Random article ( of 1061 ) Latest updates

User Tools

Site Tools


content:chemistry:crystallization

Wikenigma - an Encyclopedia of Unknowns Wikenigma - an Encyclopedia of the Unknown

Crystallization

Crystallization is the process by which a solid forms from solution, where the atoms or molecules become highly organized and form a structure.

Some aspects of the process, particularly nucleation is still not completely understood, despite intensive research going back more than a century.

Crystallization has been called “one of the most secretive processes in nature”. The mystery lies in how structures with long-range order form from building blocks that only interact with their local neighbors. The most extreme case is when solids form from weak solutions, in which the molecules begin widely separated so that not even local structure is present.
[…]
One of the most important insights from the recent work has been the discovery of nonclassical pathways for crystallization. The naive picture of crystallization is that a few molecules come together by chance and happen to be arranged in a crystalline form. Additional molecules attach one by one, gradually building a larger structure. Small clusters are unstable because most molecules are near the surface and do not have the correct number of neighbors, but large enough clusters are stable.

Source : How crystals form: A theory of nucleation pathways in Science Advances, Vol. 5, no. 4,

Mathematics of crystallization

Beginning the 1960s, a deeper understanding of particle physics made it possible to start looking for an overall mathematical description of the crystallization process. But, despite decades of research, it still hasn't been fully established.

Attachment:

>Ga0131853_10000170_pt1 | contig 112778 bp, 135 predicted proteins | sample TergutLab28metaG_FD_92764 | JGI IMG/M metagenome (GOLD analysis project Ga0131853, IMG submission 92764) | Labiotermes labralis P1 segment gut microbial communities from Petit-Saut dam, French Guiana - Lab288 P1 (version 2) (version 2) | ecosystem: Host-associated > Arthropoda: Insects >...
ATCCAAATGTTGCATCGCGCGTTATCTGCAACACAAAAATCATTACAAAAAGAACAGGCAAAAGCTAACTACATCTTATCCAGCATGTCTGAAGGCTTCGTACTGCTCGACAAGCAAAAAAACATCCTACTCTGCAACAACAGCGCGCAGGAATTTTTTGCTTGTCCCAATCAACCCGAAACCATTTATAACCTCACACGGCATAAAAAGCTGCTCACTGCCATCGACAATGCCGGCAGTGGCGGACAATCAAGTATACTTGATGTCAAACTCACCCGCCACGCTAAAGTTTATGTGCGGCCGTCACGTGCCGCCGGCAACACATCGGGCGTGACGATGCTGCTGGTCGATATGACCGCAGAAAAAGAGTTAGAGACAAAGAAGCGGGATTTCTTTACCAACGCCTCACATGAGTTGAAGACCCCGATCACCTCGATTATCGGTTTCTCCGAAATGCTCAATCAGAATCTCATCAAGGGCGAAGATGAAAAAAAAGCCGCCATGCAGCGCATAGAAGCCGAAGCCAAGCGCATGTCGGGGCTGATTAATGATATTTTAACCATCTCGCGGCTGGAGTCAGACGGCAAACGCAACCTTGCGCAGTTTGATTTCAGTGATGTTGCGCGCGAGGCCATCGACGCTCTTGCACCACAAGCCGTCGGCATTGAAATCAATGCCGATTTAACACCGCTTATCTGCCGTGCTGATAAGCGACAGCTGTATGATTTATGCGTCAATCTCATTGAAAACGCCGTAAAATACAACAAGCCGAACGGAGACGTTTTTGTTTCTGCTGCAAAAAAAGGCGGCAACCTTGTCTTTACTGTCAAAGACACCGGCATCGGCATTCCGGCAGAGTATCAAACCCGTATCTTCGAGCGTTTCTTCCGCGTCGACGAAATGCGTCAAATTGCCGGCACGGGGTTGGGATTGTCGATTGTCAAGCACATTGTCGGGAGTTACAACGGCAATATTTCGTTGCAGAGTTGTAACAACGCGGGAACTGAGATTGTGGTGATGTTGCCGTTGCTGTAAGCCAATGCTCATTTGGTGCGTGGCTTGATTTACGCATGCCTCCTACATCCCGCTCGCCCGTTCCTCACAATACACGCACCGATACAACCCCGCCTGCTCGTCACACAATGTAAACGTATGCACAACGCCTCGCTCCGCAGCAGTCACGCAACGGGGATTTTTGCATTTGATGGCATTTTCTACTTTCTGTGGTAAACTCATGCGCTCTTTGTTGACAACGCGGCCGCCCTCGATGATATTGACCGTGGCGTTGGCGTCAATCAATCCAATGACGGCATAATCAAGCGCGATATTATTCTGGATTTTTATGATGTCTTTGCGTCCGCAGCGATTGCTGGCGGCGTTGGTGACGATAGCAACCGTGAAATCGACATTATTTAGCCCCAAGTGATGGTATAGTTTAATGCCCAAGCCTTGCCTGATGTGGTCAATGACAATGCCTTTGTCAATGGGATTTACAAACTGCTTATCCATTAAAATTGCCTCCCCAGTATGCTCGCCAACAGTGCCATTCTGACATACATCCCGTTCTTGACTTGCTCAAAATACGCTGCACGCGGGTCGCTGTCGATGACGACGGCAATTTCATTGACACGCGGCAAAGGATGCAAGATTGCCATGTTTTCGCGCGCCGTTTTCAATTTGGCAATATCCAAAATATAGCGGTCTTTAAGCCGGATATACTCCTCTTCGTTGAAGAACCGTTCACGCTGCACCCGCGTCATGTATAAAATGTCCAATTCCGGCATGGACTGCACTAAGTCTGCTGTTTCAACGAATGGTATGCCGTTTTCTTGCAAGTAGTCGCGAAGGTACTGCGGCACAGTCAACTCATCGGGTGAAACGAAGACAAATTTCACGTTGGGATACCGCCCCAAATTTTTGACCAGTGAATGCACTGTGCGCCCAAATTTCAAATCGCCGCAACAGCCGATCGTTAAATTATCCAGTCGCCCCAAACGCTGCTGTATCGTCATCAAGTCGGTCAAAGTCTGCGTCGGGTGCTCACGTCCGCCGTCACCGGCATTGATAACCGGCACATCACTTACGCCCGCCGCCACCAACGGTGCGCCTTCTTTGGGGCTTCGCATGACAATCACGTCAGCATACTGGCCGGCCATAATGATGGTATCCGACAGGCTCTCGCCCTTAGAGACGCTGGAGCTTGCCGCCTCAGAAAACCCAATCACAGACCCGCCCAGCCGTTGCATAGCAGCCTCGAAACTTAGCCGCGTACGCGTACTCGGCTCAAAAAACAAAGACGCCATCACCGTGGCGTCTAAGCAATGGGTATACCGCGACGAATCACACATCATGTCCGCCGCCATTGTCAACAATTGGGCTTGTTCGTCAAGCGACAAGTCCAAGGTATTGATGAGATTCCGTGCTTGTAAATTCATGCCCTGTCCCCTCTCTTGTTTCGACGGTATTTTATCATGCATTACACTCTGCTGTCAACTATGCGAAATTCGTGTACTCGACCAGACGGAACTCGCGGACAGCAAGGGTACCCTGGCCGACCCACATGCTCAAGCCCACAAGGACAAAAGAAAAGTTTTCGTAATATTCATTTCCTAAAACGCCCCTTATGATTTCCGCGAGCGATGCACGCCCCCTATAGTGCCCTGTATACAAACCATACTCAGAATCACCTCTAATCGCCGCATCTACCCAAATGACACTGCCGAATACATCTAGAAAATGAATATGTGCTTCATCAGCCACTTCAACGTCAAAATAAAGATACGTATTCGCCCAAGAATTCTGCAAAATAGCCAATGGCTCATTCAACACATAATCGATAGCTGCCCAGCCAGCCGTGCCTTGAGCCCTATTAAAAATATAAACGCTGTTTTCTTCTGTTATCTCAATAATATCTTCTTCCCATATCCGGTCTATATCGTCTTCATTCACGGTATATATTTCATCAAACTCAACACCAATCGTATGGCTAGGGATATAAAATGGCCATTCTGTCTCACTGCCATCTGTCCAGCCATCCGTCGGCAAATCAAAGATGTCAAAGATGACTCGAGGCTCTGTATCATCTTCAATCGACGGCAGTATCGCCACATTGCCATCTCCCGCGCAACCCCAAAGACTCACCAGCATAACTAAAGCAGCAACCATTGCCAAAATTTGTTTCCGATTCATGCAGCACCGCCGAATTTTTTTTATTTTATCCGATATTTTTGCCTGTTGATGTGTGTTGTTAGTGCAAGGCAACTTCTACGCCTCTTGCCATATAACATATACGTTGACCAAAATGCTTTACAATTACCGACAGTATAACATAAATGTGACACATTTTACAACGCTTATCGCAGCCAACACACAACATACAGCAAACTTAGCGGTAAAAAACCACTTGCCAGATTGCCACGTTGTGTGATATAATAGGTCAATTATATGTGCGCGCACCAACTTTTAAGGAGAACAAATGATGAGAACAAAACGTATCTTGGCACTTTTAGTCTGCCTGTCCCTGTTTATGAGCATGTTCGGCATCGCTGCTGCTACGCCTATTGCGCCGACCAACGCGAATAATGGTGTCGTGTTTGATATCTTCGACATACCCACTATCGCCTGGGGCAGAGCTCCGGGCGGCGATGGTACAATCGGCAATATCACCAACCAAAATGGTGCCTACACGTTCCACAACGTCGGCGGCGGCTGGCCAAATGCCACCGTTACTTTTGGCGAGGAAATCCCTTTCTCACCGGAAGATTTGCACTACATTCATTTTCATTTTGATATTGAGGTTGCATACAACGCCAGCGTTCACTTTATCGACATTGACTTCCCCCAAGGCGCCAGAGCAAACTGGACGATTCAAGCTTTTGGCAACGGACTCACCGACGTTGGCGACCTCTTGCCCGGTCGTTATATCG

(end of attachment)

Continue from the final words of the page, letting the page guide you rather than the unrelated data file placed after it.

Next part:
While crystallographers study the properties of some periodic arrangements and compare them, there remains a more fundamental question: why is it favorable (at low temperature) for the atoms to spontaneously arrange themselves on a periodic array? This periodic order seems to only appear in the limit of a large number of particles, which makes the question particularly difficult.

Source : The Crystallization Conjecture: A Review. EMS Surveys in Mathematical Sciences, 2015, 2 (2), pp.255-306.
This famous problem is still largely open. Mathematically, it amounts to studying the minima of a real-valued function defined on R3N where N is the number of particles, which tends to infinity.

[source as above]

The paper cited describes the technical details of progress-so-far (as at 2015)


Also see : Cloud ice formationplugin-autotooltip__plain plugin-autotooltip_bigCloud ice formation

The formation of ice crystals have important implications for stratospheric ozone chemistry, cloud dynamics, rock weathering, and hydrate formation etc., however the exact mechanisms by which microscopic particulate matter 'seeds' ice-crystals are unknown.

Importance Rating


Show another (random) article

Suggestions for corrections and ideas for articles are welcomed : Get in touch!


Further resources :

Do NOT follow this link or you will be banned from the site!

DOKUWIKI IMPLEMENTATION DESIGN BY UNIV.ORG.UK MAY 2024